December 18, 2017

The Eyes Really Are Windows to Your Health How Obesity Impacts Our Retina

By Kapil G. Kapoor, MD

As we become increasingly aware of the obesity epidemic, as highlighted by this month’s Medical Update, most literature focuses on its grave impact on macrovascular disease. This typically implicates the cardiovascular and cerebrovascular circulations, highlighting the increased risk of heart attacks and strokes. While far less recognized, the microvascular circulation is also significantly impacted by obesity, and the retinal vasculature is the ideal example of this. In fact, the retinal vessels easily allow the best noninvasive snapshot of a patient’s microvascular health. Direct examination of these vessels on dilated eye exam and study of these vessels with fluorescein dye within just minutes in clinic allow for this incredible accessibility.

Retinal vascular alterations are most commonly seen in patients with diabetes or hypertension and can include wider retinal vein diameter, narrowing of arterial diameter and damage at the intersection of retinal arteries and veins, also known as arteriovenous nicking. Large studies have demonstrated that patients with metabolic syndrome or obesity consistently have retinal vascular alterations such as wider venular diameter or cotton wool spots independent of a diagnosis of hypertension or diabetes, strongly suggestive of similar pathways of impact.

In reviewing data from longitudinal studies, it is evident that retinal vascular alterations have been associated with subsequent stroke, cognitive impairment, renal dysfunction and cardiovascular mortality. These associations have been found independent of cardiovascular risk factors, underscoring the importance of retinal examination in patients with metabolic syndrome. As we better understand this data, it suggests that patients found to have retinal vascular alterations may benefit from more careful systemic evaluation to further reduce their subsequent risk for macrovascular complications.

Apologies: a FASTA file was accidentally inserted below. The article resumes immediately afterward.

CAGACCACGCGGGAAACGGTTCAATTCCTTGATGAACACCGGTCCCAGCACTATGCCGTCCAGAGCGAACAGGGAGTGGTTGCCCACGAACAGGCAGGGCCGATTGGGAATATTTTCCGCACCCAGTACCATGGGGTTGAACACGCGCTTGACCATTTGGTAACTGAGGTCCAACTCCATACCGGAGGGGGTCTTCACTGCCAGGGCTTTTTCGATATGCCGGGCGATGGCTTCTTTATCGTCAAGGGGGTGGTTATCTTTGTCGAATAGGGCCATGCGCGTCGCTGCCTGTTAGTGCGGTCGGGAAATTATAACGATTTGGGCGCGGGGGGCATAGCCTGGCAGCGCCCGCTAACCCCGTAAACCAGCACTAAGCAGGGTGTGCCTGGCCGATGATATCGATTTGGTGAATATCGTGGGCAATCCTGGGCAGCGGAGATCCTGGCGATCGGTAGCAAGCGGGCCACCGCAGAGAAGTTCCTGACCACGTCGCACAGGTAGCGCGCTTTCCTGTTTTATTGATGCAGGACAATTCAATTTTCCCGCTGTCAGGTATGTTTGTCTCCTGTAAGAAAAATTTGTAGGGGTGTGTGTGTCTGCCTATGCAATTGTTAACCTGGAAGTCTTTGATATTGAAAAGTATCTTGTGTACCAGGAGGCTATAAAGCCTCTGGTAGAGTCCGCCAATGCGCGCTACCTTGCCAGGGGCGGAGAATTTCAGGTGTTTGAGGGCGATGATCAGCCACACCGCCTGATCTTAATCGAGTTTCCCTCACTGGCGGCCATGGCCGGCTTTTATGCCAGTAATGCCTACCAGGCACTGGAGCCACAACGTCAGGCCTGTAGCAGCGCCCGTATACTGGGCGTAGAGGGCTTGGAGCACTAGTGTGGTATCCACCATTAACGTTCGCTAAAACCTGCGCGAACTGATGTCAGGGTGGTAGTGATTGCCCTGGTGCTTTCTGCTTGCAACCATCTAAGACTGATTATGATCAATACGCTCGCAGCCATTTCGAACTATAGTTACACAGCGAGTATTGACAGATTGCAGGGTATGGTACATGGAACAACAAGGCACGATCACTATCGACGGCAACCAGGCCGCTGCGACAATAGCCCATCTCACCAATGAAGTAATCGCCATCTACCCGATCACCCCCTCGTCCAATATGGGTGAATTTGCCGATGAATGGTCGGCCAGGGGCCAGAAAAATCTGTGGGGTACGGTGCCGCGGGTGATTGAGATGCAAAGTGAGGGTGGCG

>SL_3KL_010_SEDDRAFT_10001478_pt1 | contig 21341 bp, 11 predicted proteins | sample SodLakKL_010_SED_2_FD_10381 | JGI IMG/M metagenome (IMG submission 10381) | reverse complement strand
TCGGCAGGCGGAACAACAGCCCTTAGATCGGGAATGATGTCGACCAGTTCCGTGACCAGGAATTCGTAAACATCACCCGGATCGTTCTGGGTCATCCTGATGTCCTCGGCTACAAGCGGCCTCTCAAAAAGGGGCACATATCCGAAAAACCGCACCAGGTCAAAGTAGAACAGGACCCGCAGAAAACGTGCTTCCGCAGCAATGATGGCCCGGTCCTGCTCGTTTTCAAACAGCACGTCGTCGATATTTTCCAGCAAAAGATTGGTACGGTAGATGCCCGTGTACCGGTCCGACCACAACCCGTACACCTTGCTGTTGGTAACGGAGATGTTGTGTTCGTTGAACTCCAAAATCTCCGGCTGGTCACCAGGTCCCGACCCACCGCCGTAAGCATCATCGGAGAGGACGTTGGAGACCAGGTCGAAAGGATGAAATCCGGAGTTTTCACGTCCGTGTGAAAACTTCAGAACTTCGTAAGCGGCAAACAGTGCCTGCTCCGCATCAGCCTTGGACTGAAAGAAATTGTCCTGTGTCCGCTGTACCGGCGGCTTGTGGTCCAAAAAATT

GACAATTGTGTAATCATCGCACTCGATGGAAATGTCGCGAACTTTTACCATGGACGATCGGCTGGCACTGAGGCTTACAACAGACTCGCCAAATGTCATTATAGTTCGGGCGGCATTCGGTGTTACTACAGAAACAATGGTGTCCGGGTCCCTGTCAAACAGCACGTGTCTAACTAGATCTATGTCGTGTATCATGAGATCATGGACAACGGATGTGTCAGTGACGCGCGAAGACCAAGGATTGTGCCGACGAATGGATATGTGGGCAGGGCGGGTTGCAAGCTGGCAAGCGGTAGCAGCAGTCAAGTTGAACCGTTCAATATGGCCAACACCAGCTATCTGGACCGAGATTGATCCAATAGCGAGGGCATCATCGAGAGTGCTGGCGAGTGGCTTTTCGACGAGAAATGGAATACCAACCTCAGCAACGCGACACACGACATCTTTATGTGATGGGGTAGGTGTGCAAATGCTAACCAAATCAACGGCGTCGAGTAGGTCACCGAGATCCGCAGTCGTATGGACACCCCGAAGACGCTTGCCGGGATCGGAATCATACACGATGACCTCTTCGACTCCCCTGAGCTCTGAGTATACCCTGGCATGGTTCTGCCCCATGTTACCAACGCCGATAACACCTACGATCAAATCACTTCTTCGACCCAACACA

Perhaps even more concerning is the fact that metabolic syndrome and obesity can both demonstrate other retinal vascular changes that are potentially sight threatening. This includes retinal hemorrhages, microaneurysms and hard exudates – lesions that all mimic diabetic retinopathy. Additionally, particularly in patients with an undiagnosed sleep apnea overlay, patients with metabolic syndrome or obesity can suffer a branch retinal vein occlusion that is typically associated with an acute, painless blind spot developing in their central vision, requiring several months or even years of consistent treatment. These clinical presentations are becoming all too familiar as patients with metabolic syndrome increasingly require sight-rescuing treatment, often months to years before they develop a true diagnosis of diabetes.

All of this research highlights the importance of treatment and prevention. As this month’s Medical Update illustrates, the importance of curbing the obesity epidemic by working as part of a unified healthcare team is paramount. While genetics play a strong role, poor diet and sedentary lifestyle are likely increasingly placing our patients at risk. While we engage in the care of all patients with obesity or metabolic syndrome, it is important to be vigilant about any visual symptoms they may have, even in the absence of a diagnosis of diabetes or hypertension. Vision loss due to microvascular retinal damage is typically preventable if treated promptly. As always, we continue to invite and rely on your teamwork in bridging the critical gaps in preventable vision loss in our community.

Kapil G. Kapoor, MD  is a Board certified ophthalmologist specializing in vitreoretinal surgery.   wagnerretina.com